> Since we're on the topic of phonetic symbols, I've got an idea
> to throw out for feedback. IPA provides for indicating tones
> using tone letters, but only five are defined in Unicode U+02E5
> - 02E9, which represent five levels. A lot more is needed for
> representing tones, however: if you look at the chart of IPA
> symbols at http://www.arts.gla.ac.uk/IPA/fullchart.html you'll
> see five contour letters followed by "etc.". I.e. these are
> only a pattern.
> In practice, 5 tone levels cover most situations, but I've
> heard of 7 being needed in some situations.
I am not convinced of this claim for 7. Maybe the analysis has proceeded further
since I was involved, but the tonal experts among phoneticians I
knew insisted that five levels (of tonemes) were sufficient. Further
discriminations are probably just at the level of allotonetic
variations--predictable by context. And at that level of detail,
tone letter transcription is inappropriate anyway; you need numerical
values analyzed out of speech signals--and at that point it gets hard
to demonstrate reliable distinctions for the variation that emerges.
> I have also
> encountered contours that are sequences of up to 3 tones long.
Of course. You need this just to represent Mandarin tone 3, for example,
which is a dipping/rising tone, often represented as a 214 sequence of
the 5 tone levels. There are arguably even rising/dipping/rising tones
in some languages--which would require a sequence of 4 tone letters to
But the 5 tone letters already in the Unicode Standard are explicitly
intended for use in such combinations already. See pp. 6-12 to 6-13.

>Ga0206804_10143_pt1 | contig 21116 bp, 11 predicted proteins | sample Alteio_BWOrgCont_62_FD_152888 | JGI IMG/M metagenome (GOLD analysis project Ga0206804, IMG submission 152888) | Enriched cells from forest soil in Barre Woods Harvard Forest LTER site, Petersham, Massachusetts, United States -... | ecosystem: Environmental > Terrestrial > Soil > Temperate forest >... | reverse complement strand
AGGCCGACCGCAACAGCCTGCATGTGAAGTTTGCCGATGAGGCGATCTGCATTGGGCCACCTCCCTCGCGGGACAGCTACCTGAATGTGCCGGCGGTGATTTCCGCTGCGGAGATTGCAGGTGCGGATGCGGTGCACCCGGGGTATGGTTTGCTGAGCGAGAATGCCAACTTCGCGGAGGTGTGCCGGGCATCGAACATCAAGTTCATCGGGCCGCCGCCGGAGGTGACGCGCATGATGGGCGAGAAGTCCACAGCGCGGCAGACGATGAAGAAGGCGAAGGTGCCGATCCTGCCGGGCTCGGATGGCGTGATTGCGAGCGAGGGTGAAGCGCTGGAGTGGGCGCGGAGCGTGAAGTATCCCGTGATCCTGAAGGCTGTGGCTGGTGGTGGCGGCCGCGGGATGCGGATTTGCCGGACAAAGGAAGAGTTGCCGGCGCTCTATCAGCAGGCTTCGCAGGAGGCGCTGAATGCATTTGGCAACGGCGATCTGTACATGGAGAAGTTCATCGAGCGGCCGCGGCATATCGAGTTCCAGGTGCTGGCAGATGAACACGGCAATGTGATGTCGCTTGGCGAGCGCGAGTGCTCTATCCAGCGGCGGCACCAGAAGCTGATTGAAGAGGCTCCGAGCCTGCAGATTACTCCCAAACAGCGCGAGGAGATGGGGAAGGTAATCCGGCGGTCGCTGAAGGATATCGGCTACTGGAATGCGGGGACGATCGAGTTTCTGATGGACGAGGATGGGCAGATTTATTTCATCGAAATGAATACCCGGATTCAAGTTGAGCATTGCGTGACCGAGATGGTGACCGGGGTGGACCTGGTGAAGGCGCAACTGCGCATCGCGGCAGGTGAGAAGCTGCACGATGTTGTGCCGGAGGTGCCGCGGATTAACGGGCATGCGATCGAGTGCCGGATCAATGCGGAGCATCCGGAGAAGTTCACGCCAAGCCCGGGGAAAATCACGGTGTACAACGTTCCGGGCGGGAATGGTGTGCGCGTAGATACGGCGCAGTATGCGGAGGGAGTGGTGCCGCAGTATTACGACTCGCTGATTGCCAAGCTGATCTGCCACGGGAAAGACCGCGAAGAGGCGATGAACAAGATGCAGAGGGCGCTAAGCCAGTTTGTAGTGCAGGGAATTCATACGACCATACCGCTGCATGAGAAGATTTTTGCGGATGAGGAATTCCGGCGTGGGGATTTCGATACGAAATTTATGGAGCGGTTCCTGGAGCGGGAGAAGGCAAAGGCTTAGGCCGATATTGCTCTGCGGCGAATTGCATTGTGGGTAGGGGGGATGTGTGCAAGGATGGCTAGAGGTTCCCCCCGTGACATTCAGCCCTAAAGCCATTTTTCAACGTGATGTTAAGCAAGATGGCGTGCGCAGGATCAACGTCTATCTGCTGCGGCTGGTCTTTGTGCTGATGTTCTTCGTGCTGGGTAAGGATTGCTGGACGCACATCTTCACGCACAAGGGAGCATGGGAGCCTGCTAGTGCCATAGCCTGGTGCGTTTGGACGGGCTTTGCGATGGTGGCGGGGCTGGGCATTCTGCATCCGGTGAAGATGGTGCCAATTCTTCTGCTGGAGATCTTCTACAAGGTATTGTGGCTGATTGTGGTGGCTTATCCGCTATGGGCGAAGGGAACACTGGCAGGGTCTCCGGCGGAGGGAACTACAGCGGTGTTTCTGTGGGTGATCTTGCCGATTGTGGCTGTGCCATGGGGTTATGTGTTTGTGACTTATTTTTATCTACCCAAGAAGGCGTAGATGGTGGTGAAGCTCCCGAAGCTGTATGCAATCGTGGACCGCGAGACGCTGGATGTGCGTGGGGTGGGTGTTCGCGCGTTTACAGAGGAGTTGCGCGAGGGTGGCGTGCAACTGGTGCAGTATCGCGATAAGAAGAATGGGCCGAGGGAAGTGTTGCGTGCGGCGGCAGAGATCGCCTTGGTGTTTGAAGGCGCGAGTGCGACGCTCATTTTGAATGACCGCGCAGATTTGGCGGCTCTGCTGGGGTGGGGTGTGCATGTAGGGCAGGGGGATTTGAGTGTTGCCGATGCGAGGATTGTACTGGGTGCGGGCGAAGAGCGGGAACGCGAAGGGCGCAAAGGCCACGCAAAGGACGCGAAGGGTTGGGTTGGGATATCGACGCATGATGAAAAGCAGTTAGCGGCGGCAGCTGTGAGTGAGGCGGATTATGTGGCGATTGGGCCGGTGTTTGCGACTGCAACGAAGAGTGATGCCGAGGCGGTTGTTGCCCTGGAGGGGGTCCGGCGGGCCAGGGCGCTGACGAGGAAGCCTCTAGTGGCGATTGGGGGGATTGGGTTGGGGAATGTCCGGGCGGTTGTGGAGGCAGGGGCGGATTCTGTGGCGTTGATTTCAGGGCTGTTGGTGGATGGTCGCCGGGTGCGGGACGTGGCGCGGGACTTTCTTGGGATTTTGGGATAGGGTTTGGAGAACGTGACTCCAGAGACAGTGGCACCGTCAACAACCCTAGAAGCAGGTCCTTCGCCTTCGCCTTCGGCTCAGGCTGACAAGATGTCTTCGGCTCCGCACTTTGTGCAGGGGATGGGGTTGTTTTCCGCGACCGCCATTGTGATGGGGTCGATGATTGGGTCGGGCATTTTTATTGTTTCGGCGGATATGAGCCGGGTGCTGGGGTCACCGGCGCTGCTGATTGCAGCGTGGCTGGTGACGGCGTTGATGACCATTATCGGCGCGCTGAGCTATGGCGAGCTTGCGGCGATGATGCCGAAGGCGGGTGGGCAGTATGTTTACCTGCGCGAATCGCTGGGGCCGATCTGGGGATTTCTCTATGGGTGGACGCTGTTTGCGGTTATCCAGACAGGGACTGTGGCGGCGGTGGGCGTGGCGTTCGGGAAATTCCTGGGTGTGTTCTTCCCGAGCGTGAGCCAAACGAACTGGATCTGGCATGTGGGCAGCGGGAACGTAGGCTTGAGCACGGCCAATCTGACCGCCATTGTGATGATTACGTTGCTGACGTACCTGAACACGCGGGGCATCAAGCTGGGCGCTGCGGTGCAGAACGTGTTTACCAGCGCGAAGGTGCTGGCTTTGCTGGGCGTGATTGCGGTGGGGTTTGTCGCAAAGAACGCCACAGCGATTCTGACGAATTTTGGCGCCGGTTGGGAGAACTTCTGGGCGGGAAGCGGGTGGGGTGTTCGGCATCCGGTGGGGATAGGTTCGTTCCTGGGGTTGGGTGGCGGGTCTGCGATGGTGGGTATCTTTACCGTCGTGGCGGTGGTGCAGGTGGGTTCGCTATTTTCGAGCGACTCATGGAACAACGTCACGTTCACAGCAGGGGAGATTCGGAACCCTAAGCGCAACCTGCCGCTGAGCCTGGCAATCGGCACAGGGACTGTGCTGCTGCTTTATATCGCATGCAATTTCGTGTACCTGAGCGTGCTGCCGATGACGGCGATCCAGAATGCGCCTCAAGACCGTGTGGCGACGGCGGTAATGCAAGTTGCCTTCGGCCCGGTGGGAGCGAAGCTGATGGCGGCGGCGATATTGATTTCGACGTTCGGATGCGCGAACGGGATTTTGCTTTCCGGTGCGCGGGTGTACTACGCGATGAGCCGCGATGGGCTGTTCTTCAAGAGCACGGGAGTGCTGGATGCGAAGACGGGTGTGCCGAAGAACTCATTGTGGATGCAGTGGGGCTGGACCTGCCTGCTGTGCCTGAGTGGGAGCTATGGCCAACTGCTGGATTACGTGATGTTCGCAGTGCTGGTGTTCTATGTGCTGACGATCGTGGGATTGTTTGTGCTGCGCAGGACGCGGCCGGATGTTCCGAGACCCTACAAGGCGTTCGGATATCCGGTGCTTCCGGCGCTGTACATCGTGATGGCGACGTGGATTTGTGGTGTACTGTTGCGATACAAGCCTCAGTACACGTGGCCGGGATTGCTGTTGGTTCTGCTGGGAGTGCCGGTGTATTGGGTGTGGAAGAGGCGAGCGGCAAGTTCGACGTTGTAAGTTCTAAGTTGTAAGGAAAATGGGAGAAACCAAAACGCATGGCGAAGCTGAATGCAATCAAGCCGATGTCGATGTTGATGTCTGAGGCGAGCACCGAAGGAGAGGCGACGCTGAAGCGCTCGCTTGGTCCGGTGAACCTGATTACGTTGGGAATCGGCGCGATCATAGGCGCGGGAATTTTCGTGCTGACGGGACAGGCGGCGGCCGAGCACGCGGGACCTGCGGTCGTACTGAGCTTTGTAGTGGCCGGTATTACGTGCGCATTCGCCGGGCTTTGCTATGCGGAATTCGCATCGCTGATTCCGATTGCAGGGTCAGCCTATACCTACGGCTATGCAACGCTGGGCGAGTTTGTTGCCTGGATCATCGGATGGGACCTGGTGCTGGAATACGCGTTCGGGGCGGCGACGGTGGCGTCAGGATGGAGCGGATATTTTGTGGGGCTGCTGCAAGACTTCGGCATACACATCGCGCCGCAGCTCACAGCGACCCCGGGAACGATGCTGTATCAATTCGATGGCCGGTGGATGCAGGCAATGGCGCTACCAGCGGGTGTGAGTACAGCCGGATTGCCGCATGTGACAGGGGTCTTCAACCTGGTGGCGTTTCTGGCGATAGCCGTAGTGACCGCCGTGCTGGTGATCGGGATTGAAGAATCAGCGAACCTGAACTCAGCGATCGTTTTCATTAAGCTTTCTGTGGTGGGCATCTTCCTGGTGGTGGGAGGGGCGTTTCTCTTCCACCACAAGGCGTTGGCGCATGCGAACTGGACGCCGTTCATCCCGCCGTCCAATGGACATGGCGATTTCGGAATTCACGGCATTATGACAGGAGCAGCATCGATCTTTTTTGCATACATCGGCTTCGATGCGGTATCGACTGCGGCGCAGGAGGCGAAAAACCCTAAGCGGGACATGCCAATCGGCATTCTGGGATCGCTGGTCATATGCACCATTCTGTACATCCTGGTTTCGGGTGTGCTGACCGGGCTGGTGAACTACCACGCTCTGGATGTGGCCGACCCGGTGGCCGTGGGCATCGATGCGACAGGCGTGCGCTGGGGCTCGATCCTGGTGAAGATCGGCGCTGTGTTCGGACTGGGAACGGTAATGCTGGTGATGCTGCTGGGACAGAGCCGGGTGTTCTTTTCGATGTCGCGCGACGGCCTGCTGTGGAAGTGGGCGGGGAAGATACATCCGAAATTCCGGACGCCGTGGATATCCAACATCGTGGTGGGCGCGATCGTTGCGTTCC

> Supposing up to 7 levels and sequences of 1 - 3 in length, the
> possible combinations come to something like 400 in all. Now, I
> don't think any of us are enamoured with the thought of adding
> 400 tone letters to the standard. In place of that, though, 8
> characters for tone letters could be sufficient: 7 to indicate
> tone levels, and 1 to demarcate the begnnings of sequences.
I don't see the need for such a demarcation. Any base letter would
serve to demark a sequence of tone letters. If you just want to
indicate a sequence of tones without base letters, pick any other
symbol as a delimiter. There is no need to invent a special-purpose
parsing demarcation here.
> (Where contours are not involved, the delimiter isn't needed.)
> Given that there are 5 characters already, we'd only be looking
> at 3 more (assuming 7 is really what's needed to cover all
> situations). It would be up to some smart font technology, such
> as AAT or OpenType, to substitute actual contour glyphs for the
> sequences; in the absence of smart fonts, a sequence of level
> tone letters are shown, and the delimiter either appears as a
> small visual delimiter or is zero-width.
Except for the delimiter, this is just what is already intended by
the tone letters that are encoded.
> Is this an idea worth considering?
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